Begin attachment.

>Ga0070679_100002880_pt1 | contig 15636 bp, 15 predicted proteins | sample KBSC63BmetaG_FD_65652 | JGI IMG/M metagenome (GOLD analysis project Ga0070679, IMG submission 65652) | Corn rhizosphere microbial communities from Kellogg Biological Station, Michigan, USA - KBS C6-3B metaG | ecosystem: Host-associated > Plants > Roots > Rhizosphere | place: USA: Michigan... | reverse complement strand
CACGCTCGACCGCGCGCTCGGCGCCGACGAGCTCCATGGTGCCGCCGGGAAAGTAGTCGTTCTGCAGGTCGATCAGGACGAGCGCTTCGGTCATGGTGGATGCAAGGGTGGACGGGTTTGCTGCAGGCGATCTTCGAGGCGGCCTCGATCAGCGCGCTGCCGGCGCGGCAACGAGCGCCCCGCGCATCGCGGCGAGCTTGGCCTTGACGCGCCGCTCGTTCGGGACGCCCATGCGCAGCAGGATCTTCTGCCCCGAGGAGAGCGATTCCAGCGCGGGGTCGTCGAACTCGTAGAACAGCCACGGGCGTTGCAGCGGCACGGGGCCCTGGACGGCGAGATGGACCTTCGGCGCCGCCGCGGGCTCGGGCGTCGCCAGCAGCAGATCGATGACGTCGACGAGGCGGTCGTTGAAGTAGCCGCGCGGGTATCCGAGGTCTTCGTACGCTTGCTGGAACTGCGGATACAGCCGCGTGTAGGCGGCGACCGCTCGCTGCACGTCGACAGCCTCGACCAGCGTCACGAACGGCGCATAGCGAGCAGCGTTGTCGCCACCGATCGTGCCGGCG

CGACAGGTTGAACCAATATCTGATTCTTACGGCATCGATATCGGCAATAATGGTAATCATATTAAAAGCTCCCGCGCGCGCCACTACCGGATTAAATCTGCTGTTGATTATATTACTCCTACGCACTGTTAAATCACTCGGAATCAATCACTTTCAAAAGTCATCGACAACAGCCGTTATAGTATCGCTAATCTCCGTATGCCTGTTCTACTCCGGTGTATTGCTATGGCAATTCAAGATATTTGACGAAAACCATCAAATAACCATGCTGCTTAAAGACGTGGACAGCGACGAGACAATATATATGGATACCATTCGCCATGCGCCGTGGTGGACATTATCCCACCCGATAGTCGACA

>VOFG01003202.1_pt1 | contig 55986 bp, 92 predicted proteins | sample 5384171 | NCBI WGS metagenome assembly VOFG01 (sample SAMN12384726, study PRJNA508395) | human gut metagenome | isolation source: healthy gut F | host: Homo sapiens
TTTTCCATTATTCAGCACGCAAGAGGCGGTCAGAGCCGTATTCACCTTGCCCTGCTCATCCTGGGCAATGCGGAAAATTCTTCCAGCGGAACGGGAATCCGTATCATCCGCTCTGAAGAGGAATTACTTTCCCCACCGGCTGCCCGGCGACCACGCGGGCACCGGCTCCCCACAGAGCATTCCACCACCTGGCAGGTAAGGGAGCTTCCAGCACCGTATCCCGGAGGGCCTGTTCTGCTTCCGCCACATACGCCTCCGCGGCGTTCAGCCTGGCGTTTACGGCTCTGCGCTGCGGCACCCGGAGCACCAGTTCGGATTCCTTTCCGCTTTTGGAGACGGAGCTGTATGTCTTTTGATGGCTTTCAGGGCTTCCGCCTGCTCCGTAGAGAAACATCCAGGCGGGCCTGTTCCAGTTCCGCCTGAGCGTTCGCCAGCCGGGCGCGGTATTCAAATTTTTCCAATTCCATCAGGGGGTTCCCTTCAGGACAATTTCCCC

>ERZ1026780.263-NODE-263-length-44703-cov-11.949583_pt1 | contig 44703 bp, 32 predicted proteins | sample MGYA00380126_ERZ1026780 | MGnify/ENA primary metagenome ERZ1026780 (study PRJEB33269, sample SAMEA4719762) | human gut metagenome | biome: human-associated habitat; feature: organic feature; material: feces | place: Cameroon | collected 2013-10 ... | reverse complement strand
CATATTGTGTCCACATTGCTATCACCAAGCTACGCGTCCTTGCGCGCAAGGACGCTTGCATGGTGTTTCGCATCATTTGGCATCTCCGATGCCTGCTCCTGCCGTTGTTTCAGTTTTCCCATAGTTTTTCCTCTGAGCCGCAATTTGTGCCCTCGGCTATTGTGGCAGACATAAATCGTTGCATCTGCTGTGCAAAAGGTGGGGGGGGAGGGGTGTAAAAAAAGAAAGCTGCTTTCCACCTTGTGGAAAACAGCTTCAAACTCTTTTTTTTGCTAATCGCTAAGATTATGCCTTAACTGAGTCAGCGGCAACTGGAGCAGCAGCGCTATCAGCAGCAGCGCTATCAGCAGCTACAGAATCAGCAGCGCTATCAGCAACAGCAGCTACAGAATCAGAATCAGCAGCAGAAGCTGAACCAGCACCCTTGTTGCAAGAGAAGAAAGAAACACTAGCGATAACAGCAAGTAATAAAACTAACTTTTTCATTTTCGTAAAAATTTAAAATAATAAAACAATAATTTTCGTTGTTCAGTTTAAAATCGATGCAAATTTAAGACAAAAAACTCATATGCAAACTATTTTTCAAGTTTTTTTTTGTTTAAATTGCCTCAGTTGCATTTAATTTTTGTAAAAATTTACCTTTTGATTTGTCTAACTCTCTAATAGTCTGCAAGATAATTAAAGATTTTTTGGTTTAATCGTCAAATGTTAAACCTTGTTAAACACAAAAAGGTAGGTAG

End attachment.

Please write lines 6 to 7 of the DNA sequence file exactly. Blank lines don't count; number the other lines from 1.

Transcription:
>ERZ1026780.263-NODE-263-length-44703-cov-11.949583_pt1 | contig 44703 bp, 32 predicted proteins | sample MGYA00380126_ERZ1026780 | MGnify/ENA primary metagenome ERZ1026780 (study PRJEB33269, sample SAMEA4719762) | human gut metagenome | biome: human-associated habitat; feature: organic feature; material: feces | place: Cameroon | collected 2013-10 ... | reverse complement strand
CATATTGTGTCCACATTGCTATCACCAAGCTACGCGTCCTTGCGCGCAAGGACGCTTGCATGGTGTTTCGCATCATTTGGCATCTCCGATGCCTGCTCCTGCCGTTGTTTCAGTTTTCCCATAGTTTTTCCTCTGAGCCGCAATTTGTGCCCTCGGCTATTGTGGCAGACATAAATCGTTGCATCTGCTGTGCAAAAGGTGGGGGGGGAGGGGTGTAAAAAAAGAAAGCTGCTTTCCACCTTGTGGAAAACAGCTTCAAACTCTTTTTTTTGCTAATCGCTAAGATTATGCCTTAACTGAGTCAGCGGCAACTGGAGCAGCAGCGCTATCAGCAGCAGCGCTATCAGCAGCTACAGAATCAGCAGCGCTATCAGCAACAGCAGCTACAGAATCAGAATCAGCAGCAGAAGCTGAACCAGCACCCTTGTTGCAAGAGAAGAAAGAAACACTAGCGATAACAGCAAGTAATAAAACTAACTTTTTCATTTTCGTAAAAATTTAAAATAATAAAACAATAATTTTCGTTGTTCAGTTTAAAATCGATGCAAATTTAAGACAAAAAACTCATATGCAAACTATTTTTCAAGTTTTTTTTTGTTTAAATTGCCTCAGTTGCATTTAATTTTTGTAAAAATTTACCTTTTGATTTGTCTAACTCTCTAATAGTCTGCAAGATAATTAAAGATTTTTTGGTTTAATCGTCAAATGTTAAACCTTGTTAAACACAAAAAGGTAGGTAG